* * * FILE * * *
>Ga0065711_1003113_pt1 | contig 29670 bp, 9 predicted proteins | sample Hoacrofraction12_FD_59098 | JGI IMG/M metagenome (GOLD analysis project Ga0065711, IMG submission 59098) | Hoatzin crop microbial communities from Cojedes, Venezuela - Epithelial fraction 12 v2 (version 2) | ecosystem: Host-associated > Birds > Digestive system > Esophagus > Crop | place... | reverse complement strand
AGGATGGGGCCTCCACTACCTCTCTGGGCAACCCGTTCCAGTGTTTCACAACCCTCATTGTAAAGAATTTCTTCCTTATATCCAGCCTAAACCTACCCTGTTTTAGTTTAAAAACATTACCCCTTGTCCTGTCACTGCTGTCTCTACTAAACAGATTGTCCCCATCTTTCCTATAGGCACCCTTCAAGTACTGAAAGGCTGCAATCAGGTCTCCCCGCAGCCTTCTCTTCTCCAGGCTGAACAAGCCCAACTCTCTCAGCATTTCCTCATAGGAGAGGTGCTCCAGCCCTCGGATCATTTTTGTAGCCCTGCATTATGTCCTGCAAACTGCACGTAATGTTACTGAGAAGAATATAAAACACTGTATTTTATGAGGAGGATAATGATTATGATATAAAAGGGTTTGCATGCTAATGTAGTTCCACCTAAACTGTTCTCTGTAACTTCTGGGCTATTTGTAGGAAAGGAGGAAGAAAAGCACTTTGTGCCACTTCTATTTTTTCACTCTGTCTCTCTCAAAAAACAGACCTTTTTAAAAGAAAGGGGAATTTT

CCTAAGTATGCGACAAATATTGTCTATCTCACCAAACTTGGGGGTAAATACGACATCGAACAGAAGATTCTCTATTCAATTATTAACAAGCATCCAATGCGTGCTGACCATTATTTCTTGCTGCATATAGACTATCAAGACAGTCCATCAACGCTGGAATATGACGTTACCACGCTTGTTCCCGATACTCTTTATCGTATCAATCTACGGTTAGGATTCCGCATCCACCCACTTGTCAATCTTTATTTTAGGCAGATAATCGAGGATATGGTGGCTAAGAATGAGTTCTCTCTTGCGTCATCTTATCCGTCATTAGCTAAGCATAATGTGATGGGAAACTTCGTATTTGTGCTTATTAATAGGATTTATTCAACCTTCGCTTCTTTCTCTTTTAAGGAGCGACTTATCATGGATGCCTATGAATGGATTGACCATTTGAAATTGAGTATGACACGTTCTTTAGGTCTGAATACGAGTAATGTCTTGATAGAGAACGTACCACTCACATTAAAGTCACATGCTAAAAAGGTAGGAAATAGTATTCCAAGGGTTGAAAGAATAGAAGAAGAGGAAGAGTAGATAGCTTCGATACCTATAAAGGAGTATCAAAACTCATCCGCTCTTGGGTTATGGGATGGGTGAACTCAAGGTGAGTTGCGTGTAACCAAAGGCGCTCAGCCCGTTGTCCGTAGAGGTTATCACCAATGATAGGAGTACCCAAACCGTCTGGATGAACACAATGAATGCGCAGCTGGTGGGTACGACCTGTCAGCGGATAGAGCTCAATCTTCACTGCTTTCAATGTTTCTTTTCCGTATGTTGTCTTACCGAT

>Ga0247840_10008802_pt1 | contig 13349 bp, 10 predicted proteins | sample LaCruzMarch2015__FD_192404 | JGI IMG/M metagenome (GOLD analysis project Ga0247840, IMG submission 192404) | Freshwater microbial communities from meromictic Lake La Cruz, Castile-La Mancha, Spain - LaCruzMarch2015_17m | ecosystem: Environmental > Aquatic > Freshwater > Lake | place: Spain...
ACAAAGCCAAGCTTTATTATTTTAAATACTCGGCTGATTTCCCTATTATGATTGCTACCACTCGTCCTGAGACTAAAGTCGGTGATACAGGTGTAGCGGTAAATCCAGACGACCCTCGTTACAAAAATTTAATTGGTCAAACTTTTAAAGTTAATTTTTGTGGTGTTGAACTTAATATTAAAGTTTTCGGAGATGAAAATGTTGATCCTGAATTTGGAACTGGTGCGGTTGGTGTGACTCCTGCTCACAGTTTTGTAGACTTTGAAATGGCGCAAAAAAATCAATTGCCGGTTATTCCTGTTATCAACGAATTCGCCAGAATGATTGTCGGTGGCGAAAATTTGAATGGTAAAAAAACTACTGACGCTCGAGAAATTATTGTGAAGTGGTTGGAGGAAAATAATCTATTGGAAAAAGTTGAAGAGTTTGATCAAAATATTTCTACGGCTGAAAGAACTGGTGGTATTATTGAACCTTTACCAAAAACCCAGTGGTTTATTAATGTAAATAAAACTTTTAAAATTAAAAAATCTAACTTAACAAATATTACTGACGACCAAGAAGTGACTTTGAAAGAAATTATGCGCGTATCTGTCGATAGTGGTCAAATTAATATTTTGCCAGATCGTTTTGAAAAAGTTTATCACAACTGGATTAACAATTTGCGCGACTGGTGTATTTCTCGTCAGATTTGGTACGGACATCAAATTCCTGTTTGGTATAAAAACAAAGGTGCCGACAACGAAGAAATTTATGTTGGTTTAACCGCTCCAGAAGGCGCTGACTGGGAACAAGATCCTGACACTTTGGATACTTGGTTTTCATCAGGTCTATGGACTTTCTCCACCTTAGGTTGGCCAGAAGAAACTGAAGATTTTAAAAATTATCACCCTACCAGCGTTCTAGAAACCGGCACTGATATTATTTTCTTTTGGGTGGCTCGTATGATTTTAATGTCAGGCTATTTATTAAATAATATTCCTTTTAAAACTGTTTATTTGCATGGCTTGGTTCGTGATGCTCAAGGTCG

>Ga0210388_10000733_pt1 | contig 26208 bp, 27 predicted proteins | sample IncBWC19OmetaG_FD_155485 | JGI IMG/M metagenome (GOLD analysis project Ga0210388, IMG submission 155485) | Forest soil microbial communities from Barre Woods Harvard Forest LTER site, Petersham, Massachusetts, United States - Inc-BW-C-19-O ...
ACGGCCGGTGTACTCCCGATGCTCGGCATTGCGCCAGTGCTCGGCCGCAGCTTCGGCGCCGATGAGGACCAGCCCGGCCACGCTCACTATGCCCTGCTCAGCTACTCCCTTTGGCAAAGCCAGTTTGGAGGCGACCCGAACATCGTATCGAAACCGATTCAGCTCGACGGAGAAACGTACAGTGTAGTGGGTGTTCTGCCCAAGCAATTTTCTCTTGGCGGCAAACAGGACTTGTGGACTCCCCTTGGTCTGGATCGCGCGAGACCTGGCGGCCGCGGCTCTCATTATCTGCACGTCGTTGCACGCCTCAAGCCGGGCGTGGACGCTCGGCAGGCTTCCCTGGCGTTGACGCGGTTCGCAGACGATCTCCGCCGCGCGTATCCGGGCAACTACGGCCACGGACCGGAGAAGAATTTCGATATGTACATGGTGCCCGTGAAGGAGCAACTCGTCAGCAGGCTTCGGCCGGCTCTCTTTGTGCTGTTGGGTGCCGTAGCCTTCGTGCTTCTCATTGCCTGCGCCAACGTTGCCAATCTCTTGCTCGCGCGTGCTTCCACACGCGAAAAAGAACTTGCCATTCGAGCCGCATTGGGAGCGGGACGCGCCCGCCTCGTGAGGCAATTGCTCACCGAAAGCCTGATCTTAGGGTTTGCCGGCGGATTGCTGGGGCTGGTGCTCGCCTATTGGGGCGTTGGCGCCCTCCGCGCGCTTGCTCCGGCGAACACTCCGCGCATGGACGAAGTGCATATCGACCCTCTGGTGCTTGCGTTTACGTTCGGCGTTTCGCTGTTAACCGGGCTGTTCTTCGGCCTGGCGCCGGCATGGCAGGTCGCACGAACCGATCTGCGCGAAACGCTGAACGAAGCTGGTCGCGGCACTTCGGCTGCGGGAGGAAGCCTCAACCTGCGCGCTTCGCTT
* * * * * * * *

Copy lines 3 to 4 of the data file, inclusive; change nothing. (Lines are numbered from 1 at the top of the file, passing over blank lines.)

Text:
CCTAAGTATGCGACAAATATTGTCTATCTCACCAAACTTGGGGGTAAATACGACATCGAACAGAAGATTCTCTATTCAATTATTAACAAGCATCCAATGCGTGCTGACCATTATTTCTTGCTGCATATAGACTATCAAGACAGTCCATCAACGCTGGAATATGACGTTACCACGCTTGTTCCCGATACTCTTTATCGTATCAATCTACGGTTAGGATTCCGCATCCACCCACTTGTCAATCTTTATTTTAGGCAGATAATCGAGGATATGGTGGCTAAGAATGAGTTCTCTCTTGCGTCATCTTATCCGTCATTAGCTAAGCATAATGTGATGGGAAACTTCGTATTTGTGCTTATTAATAGGATTTATTCAACCTTCGCTTCTTTCTCTTTTAAGGAGCGACTTATCATGGATGCCTATGAATGGATTGACCATTTGAAATTGAGTATGACACGTTCTTTAGGTCTGAATACGAGTAATGTCTTGATAGAGAACGTACCACTCACATTAAAGTCACATGCTAAAAAGGTAGGAAATAGTATTCCAAGGGTTGAAAGAATAGAAGAAGAGGAAGAGTAGATAGCTTCGATACCTATAAAGGAGTATCAAAACTCATCCGCTCTTGGGTTATGGGATGGGTGAACTCAAGGTGAGTTGCGTGTAACCAAAGGCGCTCAGCCCGTTGTCCGTAGAGGTTATCACCAATGATAGGAGTACCCAAACCGTCTGGATGAACACAATGAATGCGCAGCTGGTGGGTACGACCTGTCAGCGGATAGAGCTCAATCTTCACTGCTTTCAATGTTTCTTTTCCGTATGTTGTCTTACCGAT

>Ga0247840_10008802_pt1 | contig 13349 bp, 10 predicted proteins | sample LaCruzMarch2015__FD_192404 | JGI IMG/M metagenome (GOLD analysis project Ga0247840, IMG submission 192404) | Freshwater microbial communities from meromictic Lake La Cruz, Castile-La Mancha, Spain - LaCruzMarch2015_17m | ecosystem: Environmental > Aquatic > Freshwater > Lake | place: Spain...